With the fall equinox behind us, it is time to start thinking about colorful and delicious autumn foods like pumpkin. This year, get your pumpkin fix from AICR’s recipes to help you make the nutrient and phytochemical rich pumpkin a star in your cancer -protective diet.
These recipes call for the easy to use canned pumpkin, so AICR reached out to the experts to learn more about the origin of those cans of pumpkin. We talked with Illinois Vegetable Growers Association and to Rupp Seeds Inc., a family-owned, seed-selling, company based in Wauseon, OH. to get their insight on the pumpkins that make it onto the grocery shelves and into our pumpkin pies.
“The pumpkins that work best in most food recipes are the ‘[Dickinson] Field’ pumpkins,” said Sheri Fry of Rupp Seed. “They are a type of winter squash [C. maxia], which makes them very closely related to the butternut squash.” She also explained that a Hubbard squash of the same family was also a good pumpkin filler, along with butternut squash. “You get the added benefit of beta carotene,” when it comes to butternut squash, she concluded. All these choices are rich in beta-carotene, and butternut squash is the highest of the three.
Sheri also mentioned briefly how the seeds in the typical “Halloween pumpkin” can be cooked and eaten just like the other seeds from other pumpkin.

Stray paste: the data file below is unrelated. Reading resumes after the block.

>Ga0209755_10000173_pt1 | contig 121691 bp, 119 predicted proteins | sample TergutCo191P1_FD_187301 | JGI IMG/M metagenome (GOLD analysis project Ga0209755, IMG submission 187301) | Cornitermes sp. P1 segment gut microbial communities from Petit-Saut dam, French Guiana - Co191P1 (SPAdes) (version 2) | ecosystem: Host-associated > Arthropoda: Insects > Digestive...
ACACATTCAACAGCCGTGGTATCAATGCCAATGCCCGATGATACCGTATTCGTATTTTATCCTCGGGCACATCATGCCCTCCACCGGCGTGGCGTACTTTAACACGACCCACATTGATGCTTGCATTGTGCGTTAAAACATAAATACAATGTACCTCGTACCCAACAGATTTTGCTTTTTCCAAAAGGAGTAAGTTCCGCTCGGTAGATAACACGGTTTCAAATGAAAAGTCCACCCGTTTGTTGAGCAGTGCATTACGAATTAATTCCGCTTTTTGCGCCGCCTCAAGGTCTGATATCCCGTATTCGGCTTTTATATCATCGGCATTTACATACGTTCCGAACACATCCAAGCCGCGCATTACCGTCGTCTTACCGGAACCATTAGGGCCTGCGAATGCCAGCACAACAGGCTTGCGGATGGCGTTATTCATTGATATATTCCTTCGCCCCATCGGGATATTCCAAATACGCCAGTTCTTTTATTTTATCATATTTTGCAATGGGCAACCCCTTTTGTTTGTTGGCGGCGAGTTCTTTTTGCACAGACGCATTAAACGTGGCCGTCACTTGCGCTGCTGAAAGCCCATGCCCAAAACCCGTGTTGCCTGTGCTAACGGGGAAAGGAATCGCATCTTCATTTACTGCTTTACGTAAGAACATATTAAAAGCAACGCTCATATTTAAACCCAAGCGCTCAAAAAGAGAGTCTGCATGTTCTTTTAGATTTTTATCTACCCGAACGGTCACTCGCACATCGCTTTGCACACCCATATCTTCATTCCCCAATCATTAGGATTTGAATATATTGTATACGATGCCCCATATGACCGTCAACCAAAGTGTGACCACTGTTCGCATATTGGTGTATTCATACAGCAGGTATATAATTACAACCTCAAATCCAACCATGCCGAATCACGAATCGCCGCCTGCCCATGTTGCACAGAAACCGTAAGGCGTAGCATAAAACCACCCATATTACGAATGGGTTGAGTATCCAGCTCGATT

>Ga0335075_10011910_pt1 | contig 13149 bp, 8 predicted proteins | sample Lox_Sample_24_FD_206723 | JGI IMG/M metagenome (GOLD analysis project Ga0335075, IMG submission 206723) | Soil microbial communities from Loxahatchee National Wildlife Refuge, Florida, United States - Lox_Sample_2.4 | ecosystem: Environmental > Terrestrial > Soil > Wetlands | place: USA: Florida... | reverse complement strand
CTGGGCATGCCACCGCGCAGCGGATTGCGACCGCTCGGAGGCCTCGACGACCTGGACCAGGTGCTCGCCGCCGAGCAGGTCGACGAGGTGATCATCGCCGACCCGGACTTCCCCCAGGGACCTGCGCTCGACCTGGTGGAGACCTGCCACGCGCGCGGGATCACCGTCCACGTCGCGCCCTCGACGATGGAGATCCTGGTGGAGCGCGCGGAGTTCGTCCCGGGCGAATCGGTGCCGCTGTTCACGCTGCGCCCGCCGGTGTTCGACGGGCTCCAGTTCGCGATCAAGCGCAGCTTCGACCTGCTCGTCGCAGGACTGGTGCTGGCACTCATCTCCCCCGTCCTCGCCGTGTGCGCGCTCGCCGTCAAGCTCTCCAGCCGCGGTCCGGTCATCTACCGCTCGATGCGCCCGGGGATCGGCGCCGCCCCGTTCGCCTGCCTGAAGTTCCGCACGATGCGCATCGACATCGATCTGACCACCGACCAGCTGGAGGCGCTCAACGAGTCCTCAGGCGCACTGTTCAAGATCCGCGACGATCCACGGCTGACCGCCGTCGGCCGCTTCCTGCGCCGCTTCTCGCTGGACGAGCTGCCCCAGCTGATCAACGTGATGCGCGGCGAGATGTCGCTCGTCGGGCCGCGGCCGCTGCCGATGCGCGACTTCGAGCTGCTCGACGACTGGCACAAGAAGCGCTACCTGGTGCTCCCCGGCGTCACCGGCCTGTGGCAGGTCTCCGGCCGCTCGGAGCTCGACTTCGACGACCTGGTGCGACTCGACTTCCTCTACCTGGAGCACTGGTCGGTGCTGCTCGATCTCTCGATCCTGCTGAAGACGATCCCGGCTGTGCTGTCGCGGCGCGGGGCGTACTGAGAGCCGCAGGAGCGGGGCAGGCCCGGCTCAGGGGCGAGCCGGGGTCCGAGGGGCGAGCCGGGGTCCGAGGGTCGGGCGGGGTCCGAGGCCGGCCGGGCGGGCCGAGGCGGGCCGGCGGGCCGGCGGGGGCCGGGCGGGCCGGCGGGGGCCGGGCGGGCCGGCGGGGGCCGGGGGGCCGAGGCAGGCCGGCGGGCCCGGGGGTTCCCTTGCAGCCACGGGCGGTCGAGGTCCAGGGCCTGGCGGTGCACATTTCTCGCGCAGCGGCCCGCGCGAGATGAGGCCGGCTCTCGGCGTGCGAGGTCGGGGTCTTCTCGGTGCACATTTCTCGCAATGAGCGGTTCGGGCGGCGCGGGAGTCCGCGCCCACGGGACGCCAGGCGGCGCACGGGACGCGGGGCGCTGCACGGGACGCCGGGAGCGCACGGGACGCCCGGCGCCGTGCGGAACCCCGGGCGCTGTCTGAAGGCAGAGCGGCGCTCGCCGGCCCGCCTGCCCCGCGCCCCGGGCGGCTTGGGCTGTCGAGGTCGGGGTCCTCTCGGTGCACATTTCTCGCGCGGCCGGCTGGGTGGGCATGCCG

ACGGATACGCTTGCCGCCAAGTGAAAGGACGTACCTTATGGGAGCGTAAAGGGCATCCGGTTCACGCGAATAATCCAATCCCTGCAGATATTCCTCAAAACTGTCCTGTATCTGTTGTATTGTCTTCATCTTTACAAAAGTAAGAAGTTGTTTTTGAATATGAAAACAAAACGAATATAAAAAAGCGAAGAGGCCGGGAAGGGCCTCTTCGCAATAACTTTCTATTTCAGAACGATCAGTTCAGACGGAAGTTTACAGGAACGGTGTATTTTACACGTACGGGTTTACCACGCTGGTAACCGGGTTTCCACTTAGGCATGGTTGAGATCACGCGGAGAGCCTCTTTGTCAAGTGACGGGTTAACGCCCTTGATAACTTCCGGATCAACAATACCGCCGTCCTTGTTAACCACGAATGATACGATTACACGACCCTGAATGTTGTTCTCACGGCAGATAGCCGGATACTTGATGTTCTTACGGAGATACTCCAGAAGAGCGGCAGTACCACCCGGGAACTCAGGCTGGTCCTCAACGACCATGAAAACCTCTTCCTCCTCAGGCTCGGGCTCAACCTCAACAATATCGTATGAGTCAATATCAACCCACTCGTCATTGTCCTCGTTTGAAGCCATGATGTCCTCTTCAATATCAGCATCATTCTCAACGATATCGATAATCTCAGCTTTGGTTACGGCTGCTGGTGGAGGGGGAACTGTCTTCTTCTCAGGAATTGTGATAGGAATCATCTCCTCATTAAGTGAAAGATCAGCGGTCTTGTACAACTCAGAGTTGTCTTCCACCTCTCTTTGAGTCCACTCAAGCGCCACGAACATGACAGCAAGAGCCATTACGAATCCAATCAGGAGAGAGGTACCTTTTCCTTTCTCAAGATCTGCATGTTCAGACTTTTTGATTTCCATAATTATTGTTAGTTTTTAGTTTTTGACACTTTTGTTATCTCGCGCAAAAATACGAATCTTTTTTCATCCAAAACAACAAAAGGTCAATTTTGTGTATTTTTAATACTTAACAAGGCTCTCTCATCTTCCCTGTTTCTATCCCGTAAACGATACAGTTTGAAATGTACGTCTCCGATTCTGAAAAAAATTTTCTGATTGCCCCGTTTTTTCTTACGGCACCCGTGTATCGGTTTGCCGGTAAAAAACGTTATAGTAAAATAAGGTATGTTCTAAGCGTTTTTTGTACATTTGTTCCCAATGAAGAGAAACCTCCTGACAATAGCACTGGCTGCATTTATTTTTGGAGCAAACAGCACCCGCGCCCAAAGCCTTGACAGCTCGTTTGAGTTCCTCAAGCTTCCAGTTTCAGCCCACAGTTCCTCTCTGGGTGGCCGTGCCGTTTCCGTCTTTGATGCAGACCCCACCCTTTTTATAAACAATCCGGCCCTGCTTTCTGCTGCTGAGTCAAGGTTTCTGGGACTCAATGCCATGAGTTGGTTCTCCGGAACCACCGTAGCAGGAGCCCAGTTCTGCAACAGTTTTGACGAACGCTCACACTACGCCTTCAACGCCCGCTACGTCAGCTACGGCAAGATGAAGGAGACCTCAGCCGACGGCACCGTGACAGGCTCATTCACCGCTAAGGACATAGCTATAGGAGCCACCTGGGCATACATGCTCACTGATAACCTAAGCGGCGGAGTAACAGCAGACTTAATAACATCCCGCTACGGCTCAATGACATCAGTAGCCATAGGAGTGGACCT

Alice Bender, MS, RDN, AICR’s Director of Nutrition Programs also discussed the benefits of pumpkins. “Pumpkin, butternut and other winter squash are a great fall addition to your diet and table. Not only do they offer great fall colors, but pumpkin and squash are rich in vitamins A. The fiber is also good for your gut.” She also recommended that for canned pumpkin, buy pure pumpkin and not the high-sugar pumpkin pie mix.
Knowing the benefits and the facts behind what we are eating, try some of these great pumpkin recipes that are part of an overall diet that can help reduce your risk of cancer.
Foods that Fight Cancer: Winter SquashLearn more about selecting, preparing and storing winter squash.
The first one is the delicious Pumpkin Spice Oats. With just five minutes of prep time the night before, you will have an easy grab-and-go breakfast that will keep you satisfied all morning. These hearty, pumpkin spiced oats are packed with fiber, protein and cancer-fighting polyphenols. Whole grains like oats can improve your digestion, aid in weight control and lower your risk for colorectal cancer.
The second recipe is a healthy Cranberry Flax Pumpkin Bread. In this recipe, two of the season’s most loved foods come together in a delicious homemade bread. Pumpkin’s potent beta-carotene and cranberries’ anthocyanin phytochemicals are blended together with flaxseed’s protective omega-3 fats. Flax is also being studied for its lignans, plant compounds that may play a role in protecting against breast cancer.
The last recipe is a fall-inspired Pumpkin Mac and Cheese. If your pumpkin latte consumption is borderline ridiculous, trade it in for a healthier fix. This pumpkin mac and cheese is rich in carotenoids, particularly alpha- and beta-carotene and just one serving provides 100 percent of your daily value of vitamin A. Each serving packs 17 g of protein and 4 g of fiber, yet it actually has fewer calories per serving than the 12 oz. cup (yes, the regular size) of your favorite seasonal coffee beverage.
With these pumpkin and fall-driven recipes, AICR hopes you have a healthy, pumpkin-filled October!